Wallis knew this wasn't the case; that Newton had had a nervous breakdown; and told Sturm so. 3 Two other Englishmen, both of them very distinguished, had known about the breakdown from the start: Samuel Pepys, the diarist and chief administrator of the Royal Navy, and the philosopher John Locke. On September 13, 1693, Pepys had received a letter from Newton that read:
I am extremely troubled by the embroilment I am in, and have neither ate nor slept well this twelve month, nor have my former consistency of mind. I never designed to get anything by your interest, nor by King James's favor, but am now sensible that I must withdraw from your acquaintance, and see neither you nor the rest of my friends anymore.4
Three days later, John Locke received a similar letter:
Being of opinion that you endeavored to embroil me with women and by other means I was so much affected with it as that when one told me you were sickly and would not live I answered 'twere better you were dead. I desire you to forgive me this uncharitableness.5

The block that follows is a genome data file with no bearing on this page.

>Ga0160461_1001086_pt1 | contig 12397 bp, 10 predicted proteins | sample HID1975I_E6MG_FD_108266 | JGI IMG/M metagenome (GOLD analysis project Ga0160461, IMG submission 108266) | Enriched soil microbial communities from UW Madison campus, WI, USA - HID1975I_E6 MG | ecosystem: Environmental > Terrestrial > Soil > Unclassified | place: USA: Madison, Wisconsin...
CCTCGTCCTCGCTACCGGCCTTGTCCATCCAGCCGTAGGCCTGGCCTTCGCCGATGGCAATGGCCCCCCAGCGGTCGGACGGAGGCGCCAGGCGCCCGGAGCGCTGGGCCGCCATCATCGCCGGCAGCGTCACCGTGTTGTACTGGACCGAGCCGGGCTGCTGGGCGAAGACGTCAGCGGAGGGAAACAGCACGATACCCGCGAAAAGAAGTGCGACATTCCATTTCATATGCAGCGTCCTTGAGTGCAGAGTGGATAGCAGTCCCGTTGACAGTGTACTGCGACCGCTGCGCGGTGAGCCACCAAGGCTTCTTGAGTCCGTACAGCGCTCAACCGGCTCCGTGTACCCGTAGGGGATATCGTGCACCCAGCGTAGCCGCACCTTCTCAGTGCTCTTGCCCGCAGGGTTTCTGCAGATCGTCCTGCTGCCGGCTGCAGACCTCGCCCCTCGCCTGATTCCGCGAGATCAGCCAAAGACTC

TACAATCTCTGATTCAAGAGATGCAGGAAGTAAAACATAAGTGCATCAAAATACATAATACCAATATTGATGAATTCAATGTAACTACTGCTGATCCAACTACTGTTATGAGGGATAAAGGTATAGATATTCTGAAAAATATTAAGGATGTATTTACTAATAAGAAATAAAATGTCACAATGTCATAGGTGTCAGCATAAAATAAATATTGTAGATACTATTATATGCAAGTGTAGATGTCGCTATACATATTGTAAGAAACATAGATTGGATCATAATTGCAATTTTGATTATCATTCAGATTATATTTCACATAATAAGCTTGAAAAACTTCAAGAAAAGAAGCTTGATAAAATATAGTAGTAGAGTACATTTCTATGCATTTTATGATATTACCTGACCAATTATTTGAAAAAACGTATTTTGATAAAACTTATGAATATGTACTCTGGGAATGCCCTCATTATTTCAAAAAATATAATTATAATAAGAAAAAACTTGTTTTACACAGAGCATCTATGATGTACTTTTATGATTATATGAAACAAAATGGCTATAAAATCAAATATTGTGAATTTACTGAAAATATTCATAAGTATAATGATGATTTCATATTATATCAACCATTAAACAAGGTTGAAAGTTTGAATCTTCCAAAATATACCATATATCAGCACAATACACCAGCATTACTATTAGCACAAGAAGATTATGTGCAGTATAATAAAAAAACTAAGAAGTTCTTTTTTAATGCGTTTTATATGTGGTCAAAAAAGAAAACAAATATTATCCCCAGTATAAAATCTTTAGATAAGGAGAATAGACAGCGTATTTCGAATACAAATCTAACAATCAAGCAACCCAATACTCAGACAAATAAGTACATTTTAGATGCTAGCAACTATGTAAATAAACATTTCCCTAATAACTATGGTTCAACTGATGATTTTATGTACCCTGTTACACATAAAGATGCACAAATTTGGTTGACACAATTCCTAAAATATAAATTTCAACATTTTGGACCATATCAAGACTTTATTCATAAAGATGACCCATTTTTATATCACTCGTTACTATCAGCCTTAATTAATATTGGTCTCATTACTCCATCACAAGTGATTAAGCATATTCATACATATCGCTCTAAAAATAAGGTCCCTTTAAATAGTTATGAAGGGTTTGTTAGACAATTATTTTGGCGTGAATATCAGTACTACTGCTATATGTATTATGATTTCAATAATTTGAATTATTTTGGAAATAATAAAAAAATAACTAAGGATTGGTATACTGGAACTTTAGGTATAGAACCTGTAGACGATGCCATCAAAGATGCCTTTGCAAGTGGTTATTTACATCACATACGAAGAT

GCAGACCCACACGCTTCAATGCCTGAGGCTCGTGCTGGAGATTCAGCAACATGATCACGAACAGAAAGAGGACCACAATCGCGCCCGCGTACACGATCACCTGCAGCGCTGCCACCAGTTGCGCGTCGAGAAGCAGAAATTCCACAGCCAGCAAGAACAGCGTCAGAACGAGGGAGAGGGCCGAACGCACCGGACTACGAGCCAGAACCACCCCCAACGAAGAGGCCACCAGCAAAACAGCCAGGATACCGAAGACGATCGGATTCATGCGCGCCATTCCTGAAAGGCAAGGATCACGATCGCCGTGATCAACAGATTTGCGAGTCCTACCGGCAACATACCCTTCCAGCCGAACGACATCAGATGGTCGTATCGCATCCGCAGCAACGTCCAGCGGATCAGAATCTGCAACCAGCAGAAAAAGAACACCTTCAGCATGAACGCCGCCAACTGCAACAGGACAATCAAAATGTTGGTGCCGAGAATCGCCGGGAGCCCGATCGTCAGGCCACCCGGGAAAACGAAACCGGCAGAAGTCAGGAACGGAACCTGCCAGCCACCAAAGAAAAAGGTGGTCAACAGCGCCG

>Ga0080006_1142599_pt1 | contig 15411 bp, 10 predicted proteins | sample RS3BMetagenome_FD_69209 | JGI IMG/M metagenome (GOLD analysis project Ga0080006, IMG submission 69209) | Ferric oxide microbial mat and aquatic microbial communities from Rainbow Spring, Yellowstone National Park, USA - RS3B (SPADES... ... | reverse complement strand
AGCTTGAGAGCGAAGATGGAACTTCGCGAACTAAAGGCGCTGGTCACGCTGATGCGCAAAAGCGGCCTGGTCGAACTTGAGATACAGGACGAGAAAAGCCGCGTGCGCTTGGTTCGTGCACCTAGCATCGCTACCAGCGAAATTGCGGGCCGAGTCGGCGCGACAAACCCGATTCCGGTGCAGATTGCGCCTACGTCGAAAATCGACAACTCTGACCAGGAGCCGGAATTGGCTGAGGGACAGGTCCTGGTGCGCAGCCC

Newton confessed that he had accused Locke in the presence of others of trying to set him up with prostitutes. He apologized for harboring evil thoughts that he was an immoral man and a follower of the atheist Thomas Hobbes. Newton signed the letter:
Your most humble and most unfortunate servant, Is. Newton.”6
Pepys and Locke responded calmly and compassionately to these letters. Richard Westfall writes: “One cannot sufficiently admire Pepys and Locke. Confronted without warning with such letters, neither gave thought to taking offense. Rather both assumed at once that Newton was ill and acted accordingly.7